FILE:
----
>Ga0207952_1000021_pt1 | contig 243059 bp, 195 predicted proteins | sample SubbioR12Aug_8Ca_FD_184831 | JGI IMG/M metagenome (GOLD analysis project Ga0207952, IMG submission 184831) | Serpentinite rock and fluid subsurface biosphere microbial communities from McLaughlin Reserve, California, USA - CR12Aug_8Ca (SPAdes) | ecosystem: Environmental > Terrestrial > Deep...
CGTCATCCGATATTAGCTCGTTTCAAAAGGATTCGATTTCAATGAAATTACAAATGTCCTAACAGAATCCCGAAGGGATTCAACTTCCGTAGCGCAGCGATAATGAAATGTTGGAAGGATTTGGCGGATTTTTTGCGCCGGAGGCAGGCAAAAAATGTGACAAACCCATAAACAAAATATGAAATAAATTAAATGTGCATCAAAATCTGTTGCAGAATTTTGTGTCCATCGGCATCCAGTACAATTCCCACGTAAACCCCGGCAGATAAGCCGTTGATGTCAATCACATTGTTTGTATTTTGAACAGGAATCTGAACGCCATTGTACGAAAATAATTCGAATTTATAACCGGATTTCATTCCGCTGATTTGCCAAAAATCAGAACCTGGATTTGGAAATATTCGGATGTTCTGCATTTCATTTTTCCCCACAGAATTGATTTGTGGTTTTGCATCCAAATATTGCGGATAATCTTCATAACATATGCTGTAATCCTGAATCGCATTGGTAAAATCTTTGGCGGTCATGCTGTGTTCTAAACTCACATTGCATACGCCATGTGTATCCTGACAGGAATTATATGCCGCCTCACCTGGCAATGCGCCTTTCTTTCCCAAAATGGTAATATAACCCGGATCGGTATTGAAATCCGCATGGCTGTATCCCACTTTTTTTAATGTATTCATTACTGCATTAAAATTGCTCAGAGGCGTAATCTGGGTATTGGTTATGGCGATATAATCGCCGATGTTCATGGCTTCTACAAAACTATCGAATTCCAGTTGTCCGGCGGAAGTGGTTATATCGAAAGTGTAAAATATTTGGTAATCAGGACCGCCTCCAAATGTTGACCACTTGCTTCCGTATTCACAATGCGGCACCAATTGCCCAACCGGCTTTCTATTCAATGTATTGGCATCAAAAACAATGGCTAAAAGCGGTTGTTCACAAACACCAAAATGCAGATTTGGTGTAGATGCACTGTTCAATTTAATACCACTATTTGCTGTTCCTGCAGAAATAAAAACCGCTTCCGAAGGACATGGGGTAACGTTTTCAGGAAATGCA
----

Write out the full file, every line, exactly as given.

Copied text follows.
>Ga0207952_1000021_pt1 | contig 243059 bp, 195 predicted proteins | sample SubbioR12Aug_8Ca_FD_184831 | JGI IMG/M metagenome (GOLD analysis project Ga0207952, IMG submission 184831) | Serpentinite rock and fluid subsurface biosphere microbial communities from McLaughlin Reserve, California, USA - CR12Aug_8Ca (SPAdes) | ecosystem: Environmental > Terrestrial > Deep...
CGTCATCCGATATTAGCTCGTTTCAAAAGGATTCGATTTCAATGAAATTACAAATGTCCTAACAGAATCCCGAAGGGATTCAACTTCCGTAGCGCAGCGATAATGAAATGTTGGAAGGATTTGGCGGATTTTTTGCGCCGGAGGCAGGCAAAAAATGTGACAAACCCATAAACAAAATATGAAATAAATTAAATGTGCATCAAAATCTGTTGCAGAATTTTGTGTCCATCGGCATCCAGTACAATTCCCACGTAAACCCCGGCAGATAAGCCGTTGATGTCAATCACATTGTTTGTATTTTGAACAGGAATCTGAACGCCATTGTACGAAAATAATTCGAATTTATAACCGGATTTCATTCCGCTGATTTGCCAAAAATCAGAACCTGGATTTGGAAATATTCGGATGTTCTGCATTTCATTTTTCCCCACAGAATTGATTTGTGGTTTTGCATCCAAATATTGCGGATAATCTTCATAACATATGCTGTAATCCTGAATCGCATTGGTAAAATCTTTGGCGGTCATGCTGTGTTCTAAACTCACATTGCATACGCCATGTGTATCCTGACAGGAATTATATGCCGCCTCACCTGGCAATGCGCCTTTCTTTCCCAAAATGGTAATATAACCCGGATCGGTATTGAAATCCGCATGGCTGTATCCCACTTTTTTTAATGTATTCATTACTGCATTAAAATTGCTCAGAGGCGTAATCTGGGTATTGGTTATGGCGATATAATCGCCGATGTTCATGGCTTCTACAAAACTATCGAATTCCAGTTGTCCGGCGGAAGTGGTTATATCGAAAGTGTAAAATATTTGGTAATCAGGACCGCCTCCAAATGTTGACCACTTGCTTCCGTATTCACAATGCGGCACCAATTGCCCAACCGGCTTTCTATTCAATGTATTGGCATCAAAAACAATGGCTAAAAGCGGTTGTTCACAAACACCAAAATGCAGATTTGGTGTAGATGCACTGTTCAATTTAATACCACTATTTGCTGTTCCTGCAGAAATAAAAACCGCTTCCGAAGGACATGGGGTAACGTTTTCAGGAAATGCA